For my first son, I took a standard 12 week leave. Then I returned first at 3 days a week, then after a month or so to 4 days a week, where I stayed for the next 1.5 years.

With my second son, I had to have a hysterectomy when he was 12 weeks old and I was able to be out for 4 full months. I came back to work full-time right away the second time around, which suited my life and job better.

I love working—it’s critical to my sanity, my sense of self, and I’m good at what I do. When my parenting/family life feels like it’s closing in on me, I like knowing that I have my career to balance that out a bit. My job is deadline oriented and there is a sense of finishing something and moving on to the next thing that never comes when I’m at home. Going back to work the second time was much easier than the first because it just wasn’t as emotional. I knew what I was signing up for and it wasn’t fraught. I didn’t feel guilty, the way I did the first time around.

Have you, or a partner, paid it forward as a parent in the workplace? Tell us a bit more.

Sure. I had two colleagues donate PTO to me during my maternity leave with my second child. This was more related to my surgery, I think, but their generosity continues to humble me. My boss also told me that she didn’t see any value in having me back before I was ready, and I thought that was such a straightforward and human way to approach it. Since then, I have donated some PTO to other new moms. I also like to think that I initiated the “no nonsense” approach to taking time for pumping. Additionally, my kids are slightly older than those of some of my colleagues and I have been a good ear for some women who are trying to get the balancing act down.

How did you work with your doctor, adoption agency, or Human Resources department to plan for your family leave and return?

I worked with my HR team and they coordinated everything related to my leave. Once I was gone, I think I just had to have a paper signed at a postpartum appointment. I got to be really gone when I was out, which I’m so grateful for.

If you returned to work, when did your confidence around work kick in? How long did the adjustment take (or are you still adjusting?)

For the first month or so after my second son was born, I felt redundant. Then, I landed a lead role in a great project and I didn’t have time to sit around my office, feeling things! Having kids has given me the confidence to trust my judgment at work in a different way. I’ve also become so much more productive because it’s important to me that my time away from my kids be good for my whole family (i.e., I make decent money, I do important work, I feel good about myself because I have a career that is meaningful to me, I try to leave work stress at work, etc). I also had one of my bosses tell me that something changed in how I approached my job after my first son was born that made me more strategic and better at managing relationships with community clients and partners.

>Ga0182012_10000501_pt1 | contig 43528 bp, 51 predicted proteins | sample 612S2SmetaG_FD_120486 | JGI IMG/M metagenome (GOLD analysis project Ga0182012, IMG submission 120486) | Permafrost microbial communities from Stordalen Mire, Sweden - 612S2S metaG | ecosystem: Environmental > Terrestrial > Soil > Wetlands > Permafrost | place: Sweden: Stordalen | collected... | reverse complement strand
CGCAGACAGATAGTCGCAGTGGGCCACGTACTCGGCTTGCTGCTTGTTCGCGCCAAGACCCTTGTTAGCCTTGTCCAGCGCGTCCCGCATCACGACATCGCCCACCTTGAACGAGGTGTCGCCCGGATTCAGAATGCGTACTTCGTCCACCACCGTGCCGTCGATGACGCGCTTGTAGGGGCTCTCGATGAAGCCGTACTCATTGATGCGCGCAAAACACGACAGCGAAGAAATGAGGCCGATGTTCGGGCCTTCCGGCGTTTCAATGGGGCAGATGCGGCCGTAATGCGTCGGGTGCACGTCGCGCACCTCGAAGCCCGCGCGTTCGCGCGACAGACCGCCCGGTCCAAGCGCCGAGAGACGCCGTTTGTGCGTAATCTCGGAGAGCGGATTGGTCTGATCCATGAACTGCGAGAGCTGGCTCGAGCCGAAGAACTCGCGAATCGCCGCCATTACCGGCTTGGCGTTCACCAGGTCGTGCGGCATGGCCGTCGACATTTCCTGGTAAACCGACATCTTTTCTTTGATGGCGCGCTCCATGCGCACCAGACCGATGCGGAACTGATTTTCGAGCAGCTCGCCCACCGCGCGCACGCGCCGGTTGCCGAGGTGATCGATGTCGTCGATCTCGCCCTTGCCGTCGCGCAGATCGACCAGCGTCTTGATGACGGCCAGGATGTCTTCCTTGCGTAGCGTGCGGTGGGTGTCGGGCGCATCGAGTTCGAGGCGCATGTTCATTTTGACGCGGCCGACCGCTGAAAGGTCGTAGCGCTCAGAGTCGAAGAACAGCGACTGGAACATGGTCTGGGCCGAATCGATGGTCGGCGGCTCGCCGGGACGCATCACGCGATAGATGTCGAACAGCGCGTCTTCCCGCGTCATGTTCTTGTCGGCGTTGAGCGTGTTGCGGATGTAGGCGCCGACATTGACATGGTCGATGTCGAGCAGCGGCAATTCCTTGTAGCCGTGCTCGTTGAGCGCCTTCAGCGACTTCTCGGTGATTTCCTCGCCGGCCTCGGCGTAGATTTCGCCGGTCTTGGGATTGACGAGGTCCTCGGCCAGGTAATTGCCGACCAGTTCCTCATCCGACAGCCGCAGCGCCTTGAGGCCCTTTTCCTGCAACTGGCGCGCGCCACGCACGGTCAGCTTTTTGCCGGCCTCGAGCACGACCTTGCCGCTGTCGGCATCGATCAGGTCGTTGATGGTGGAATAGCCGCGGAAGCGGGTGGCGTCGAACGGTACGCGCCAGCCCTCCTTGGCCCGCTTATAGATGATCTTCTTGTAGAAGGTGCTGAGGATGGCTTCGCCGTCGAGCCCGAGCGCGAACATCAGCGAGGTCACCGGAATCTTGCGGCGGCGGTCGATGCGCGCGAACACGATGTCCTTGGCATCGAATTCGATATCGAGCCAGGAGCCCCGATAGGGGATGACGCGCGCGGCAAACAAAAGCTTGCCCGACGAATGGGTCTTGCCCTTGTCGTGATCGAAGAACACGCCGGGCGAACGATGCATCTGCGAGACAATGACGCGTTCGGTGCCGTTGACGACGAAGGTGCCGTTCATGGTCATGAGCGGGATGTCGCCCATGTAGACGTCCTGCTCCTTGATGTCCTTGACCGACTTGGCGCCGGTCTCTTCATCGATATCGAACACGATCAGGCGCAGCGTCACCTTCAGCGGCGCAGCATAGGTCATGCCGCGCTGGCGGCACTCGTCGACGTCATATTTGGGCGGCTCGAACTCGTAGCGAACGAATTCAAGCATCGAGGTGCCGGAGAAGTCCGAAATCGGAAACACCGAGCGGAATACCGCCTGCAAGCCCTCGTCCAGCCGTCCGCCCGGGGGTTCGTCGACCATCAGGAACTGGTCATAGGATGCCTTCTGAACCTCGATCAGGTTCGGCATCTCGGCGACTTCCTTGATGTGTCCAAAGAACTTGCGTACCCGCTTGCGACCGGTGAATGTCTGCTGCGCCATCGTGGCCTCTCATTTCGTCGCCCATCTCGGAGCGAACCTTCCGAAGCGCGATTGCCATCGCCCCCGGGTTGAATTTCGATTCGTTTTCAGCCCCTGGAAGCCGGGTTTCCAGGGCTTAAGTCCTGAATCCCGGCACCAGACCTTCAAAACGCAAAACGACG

What, if any, advice would you give to employers to ease strain around family leave and returning to the workplace?

Employers should be realistic about the realities of parenthood. It is really hard and the first year is not only physically exhausting with night waking and hormonal and body changes, but emotionally exhausting because caring for a baby is such an investment. My marriage was also really strained during our older son’s first year—not because we were both so tired, but because we were both competing for the scarce resources of quiet time, friend time, exercise time, together time. Now that our kids are older, we’re both better at advocating for what we need while giving each other space too. But back to how this relates to employers: it’s best if they make the transition easy! Pay working parents for time away—having a child is so expensive that we all take massive paycuts (essentially!) when we have a child. Nickle and diming parents isn’t productive and it builds resentment among working parents.

Let us work from home! There are times when I’m sitting next to my sleeping, feverish kid that I get so much done. I can be even more productive on non-managerial things when I’m at home that it makes me crazy when I hear about people being punished for this time away. Trust me—we work extra hard to make sure that privileges like this are not abused. I definitely don’t think that it’s doable to work from home every day with a healthy, active kid, but during a sick day it is completely doable!

Know that parents already feel squeezed and guilty all the time about the work/life balance. Being an employer that helps with that, rather than adds to it, will improve retention, loyalty, and productivity.